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Drought doubts

Human element true force behind climate change

By Rodney Woodson, associate editor
On March 6, 2014

  • sam attal / The Advocate Pump it — Blood Centers of the Pacific phlebotomist Erin Dunn draws blood from student Krystian Grove’s arm at the ASU Blood Drive in the Recreation Room Thursday. Grove donated 500 milliliters of blood. Sam Attal / The Advocate

The National Drought Mitigation Center released a report stating that at least 97 percent of California has been experiencing some sort of drought since March 26 of last year.
Currently 90 percent of the state is in, at least, a "severe drought" status - 22 percent of the state is facing "severe" drought conditions while 14 percent is suffering from "exceptional" drought status and a whopping 54 percent face "extreme" drought conditions.
The National Oceanic and Atmospheric Administration rank drought conditions as follows; abnormally dry, moderate drought, severe drought, extreme drought and exceptional drought.
California has suffered through nine multi-year droughts since the 1900s, none longer than the eight-year "Dust-Bowl Drought" from 1928 to 1935. Other significant droughts, 1976-1977 and 1987-1992, also occurred, which forced California's government to restructure water conservation and irrigation techniques, procedures and equipment.
In light of the current California water shortage Gov. Jerry Brown recently appropriated funds to help reduce the crunch of the current drought. On Saturday, Brown signed into law a $687 million drought relief package, $549 million coming from recently approved bills SB-103 and SB-104, which reforms the recent budget to appropriate funds to assist in the state's water needs, according to the governor's office.
Types of droughts include meteorological (a measure of departure of precipitation from normal), agricultural (the amount of moisture in the soil does not meet the needs of a particular crop), hydrological (when water supplies are low) and socioeconomic (when water shortages start to affect people).
With California seeing its third driest January in the last 100 years, in terms of rainfall, the cause of the shortage seems to be meteorological. What causes meteorological droughts? Climate change.
The National Oceanic and Atmospheric Administration ranks last year as the driest in the state's history, referring to precipitation. In 2012 precipitation was near normal, however, just as in 2013 the state's temperature was above the normal average.
During the same year, the U.S. experienced the warmest year to date with a 55.3 degrees Fahrenheit daily average - 3.2 degrees higher than the 20th century average. For five years running, the nation's degree average has been more than the 20th century average.
The year 2012 marked the 15th driest year in the nation's history with rainfall 2.5 inches below the century average, while 2013 was one of the wettest in the nation's history. However, for Californians, it was the driest ever. With the average temperature in 2013 being 60 degrees, 8 degrees above the century average, it is not far fetched to think that a warmer climate may be leading to the lack of rainfall in the state.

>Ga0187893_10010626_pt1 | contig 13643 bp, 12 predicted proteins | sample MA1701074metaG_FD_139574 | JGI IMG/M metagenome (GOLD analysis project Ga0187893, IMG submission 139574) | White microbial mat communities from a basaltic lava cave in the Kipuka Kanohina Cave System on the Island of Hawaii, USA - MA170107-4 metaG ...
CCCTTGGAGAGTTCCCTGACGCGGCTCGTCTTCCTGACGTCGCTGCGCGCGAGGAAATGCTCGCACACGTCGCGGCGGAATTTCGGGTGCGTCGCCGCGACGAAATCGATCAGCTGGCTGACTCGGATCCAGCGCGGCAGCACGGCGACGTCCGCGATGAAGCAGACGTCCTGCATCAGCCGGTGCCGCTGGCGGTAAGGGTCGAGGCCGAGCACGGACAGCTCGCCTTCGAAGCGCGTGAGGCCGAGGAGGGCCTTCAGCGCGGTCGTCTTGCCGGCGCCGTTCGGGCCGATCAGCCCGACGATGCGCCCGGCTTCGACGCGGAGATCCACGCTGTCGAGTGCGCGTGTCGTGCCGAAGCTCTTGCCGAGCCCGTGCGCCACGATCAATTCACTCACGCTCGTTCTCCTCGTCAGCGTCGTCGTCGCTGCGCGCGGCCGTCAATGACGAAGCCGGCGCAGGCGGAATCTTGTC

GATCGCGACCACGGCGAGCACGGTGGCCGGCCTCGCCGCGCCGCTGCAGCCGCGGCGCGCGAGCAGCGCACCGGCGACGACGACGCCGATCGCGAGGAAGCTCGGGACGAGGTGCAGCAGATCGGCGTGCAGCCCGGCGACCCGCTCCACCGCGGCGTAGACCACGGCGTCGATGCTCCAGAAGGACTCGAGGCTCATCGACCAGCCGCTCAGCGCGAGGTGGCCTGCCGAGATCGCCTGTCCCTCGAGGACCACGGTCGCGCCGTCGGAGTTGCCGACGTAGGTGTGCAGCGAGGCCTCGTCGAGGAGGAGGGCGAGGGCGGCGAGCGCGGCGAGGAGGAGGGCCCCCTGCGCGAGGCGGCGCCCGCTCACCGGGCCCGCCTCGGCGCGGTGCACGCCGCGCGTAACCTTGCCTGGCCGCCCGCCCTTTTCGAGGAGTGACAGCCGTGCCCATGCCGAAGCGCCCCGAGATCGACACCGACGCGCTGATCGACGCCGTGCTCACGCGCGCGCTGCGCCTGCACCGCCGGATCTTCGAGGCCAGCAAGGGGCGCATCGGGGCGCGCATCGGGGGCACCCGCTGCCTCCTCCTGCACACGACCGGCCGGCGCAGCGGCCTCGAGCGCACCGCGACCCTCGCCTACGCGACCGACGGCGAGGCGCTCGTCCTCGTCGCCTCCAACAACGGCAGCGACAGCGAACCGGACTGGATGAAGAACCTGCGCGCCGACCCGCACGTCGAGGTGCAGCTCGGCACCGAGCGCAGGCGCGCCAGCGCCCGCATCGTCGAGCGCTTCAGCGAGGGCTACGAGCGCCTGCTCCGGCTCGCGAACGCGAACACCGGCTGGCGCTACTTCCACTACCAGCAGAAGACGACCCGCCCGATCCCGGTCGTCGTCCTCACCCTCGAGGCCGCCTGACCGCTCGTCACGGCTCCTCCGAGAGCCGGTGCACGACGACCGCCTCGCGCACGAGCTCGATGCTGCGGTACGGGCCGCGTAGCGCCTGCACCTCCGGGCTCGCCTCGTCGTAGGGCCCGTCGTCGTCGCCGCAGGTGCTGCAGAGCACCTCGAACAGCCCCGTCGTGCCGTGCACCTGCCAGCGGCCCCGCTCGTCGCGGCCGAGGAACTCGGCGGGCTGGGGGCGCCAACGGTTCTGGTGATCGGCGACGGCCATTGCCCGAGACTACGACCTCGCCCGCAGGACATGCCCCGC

Every few years the Intergovernmental Panel on Climate Change (IPCC) meets to review the latest findings regarding global warming.
Scientists agree that many causes contribute to global warming - most being greenhouse gases emitted by humans. Others include methane released from landfills and agriculture (mostly from the digestive systems of animals), nitrous oxide from fertilizers, gases used for refrigeration, industrial processes and the loss of forests.
As humans roam the Earth and do the things that we do on a normal basis, it seems that we are ushering in our own demise. It would seem that the answer to all problems leading to global temperature balance would be to either decrease the amount of people roaming the Earth, or to stop doing what we know to do as humans.
What good is the human race if the planet is deteriorating by the hands of its smartest creatures? Could it be that humanity is the biggest race of parasites, eating away at the world's resources at an alarming rate?
The U.S. census information shows that one child is born every eight second while one person dies every 12 - that's three people born for every two who die, leaving a difference of +1 human per 24 seconds in the nation. To better show the significance, the current population of the U.S. is about 317.6 million compared to the 316.1 million people roaming the nation as of July 4, 2013 - that's more than 1.5 million people born in the U.S. over the last eight months and 187,500 people born in the U.S. each month over that span.
As things go wrong in our nation and on our planet, it is only natural for humans to do what is necessary to survive - such as what Gov. Brown is attempting to do to fix the current drought issues. But, there lies the biggest issue of global warming, and its causes and effects - if the solution to helping prevent global warming is known would it be more beneficial for Brown to use that $687 million toward another solution?
Past droughts have ushered in more and more water conservation technology and legislation and still, today, the state is experiencing the exact same conditions as well as taking the same steps that were taken in the past to keep California wet.
Whether or not the current California drought continues remains to be seen.
Knowing that humanity can have a hand in changing the climate, which affects our survival, basically puts the fate of our kind in our hands, so to speak.
If history repeats itself we may expect hotter days in the nation's forecast. 


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